Behind the Copenhagen Facade. The Meaning and Structure of the Copenhagen Political Criterion of Democracy and the Rule of Law
European Integration online Papers, Vol. 8, No. 10, pp. 1-36.
36 Pages Posted: 13 Jul 2004 Last revised: 28 May 2016
The paper makes an attempt 'to map' the Copenhagen criterion of democracy and the rule of law, one of the main instruments governing the biggest enlargement in the Union history. The meaning of it, however, is still as vague today as it was more than ten years ago, at the time of introduction of the criterion. How should democracy and rule of law be interpreted in the context of enlargement? What exactly is required of the candidate countries in order to meet this criterion? Based on the analysis of the documents released by the European Commission, the Council of Ministers and the European Council in the course of the application of the criteria and taking the experience of the previous enlargements into account, the paper outlines the core structure of the criterion and assesses the degree of change brought to the enlargement regulation by the conditionality policy applied by the Union. The paper concludes that the assessment of democracy and the rule of law criterion was not really full, consistent and impartial and that the threshold to meet this criterion was very low. As a result, the Commission failed to establish a link between the actual stage of reform in the candidate countries and the acknowledgement that the Copenhagen political criteria are met.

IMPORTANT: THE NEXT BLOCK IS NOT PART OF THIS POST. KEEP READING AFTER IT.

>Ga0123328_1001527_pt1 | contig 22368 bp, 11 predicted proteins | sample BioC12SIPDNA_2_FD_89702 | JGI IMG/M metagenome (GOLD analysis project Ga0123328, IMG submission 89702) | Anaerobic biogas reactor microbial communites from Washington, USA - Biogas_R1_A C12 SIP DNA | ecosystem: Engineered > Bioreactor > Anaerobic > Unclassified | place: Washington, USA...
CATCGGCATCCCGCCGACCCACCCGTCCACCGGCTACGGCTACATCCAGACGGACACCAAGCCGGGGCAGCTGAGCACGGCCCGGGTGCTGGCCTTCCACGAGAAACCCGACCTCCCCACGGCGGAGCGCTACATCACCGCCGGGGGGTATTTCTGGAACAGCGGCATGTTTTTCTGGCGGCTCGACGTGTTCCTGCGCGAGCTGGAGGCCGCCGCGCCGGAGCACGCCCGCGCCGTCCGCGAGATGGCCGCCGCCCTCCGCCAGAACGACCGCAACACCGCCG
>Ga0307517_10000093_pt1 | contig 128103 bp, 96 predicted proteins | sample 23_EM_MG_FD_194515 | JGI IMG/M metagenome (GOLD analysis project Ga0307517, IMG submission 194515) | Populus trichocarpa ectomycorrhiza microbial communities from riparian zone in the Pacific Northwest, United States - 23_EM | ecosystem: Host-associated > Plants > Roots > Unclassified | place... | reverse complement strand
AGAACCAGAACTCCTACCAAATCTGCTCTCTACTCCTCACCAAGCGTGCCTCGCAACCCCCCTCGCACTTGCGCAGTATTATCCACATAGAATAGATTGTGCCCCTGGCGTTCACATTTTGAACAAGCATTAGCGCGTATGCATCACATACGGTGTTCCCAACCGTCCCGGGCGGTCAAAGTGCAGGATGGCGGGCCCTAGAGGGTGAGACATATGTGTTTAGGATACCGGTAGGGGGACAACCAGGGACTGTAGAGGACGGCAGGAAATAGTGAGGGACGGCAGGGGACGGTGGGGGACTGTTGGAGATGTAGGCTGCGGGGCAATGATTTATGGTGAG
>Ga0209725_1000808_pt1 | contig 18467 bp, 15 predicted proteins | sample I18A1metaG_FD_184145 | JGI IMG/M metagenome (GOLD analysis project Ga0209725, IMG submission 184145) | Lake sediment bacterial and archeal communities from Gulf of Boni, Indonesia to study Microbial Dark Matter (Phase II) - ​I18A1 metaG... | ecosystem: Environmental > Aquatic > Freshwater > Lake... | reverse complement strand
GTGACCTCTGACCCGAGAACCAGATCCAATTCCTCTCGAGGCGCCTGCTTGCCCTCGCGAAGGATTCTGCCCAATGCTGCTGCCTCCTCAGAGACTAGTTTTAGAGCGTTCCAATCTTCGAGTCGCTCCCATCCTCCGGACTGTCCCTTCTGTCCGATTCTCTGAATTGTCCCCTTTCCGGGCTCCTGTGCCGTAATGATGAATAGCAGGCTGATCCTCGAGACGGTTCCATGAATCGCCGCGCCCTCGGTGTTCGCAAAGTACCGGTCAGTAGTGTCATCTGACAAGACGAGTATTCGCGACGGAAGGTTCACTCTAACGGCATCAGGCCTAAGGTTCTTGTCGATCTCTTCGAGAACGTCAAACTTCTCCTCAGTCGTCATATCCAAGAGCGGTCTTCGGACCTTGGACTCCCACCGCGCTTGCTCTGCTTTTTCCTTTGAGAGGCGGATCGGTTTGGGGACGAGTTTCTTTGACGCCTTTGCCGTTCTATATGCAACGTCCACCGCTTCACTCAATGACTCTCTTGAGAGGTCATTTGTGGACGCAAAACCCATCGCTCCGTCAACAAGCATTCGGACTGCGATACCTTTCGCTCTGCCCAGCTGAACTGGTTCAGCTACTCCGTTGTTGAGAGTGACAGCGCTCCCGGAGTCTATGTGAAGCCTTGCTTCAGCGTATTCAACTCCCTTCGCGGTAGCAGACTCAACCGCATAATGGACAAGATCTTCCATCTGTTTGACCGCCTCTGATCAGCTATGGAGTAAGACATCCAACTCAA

Keywords: European law, enlargement, democracy, democratisation, Copenhagen criteria, rule of law, European Commission, European Council, Central and Eastern Europe, political science, law, EIoP
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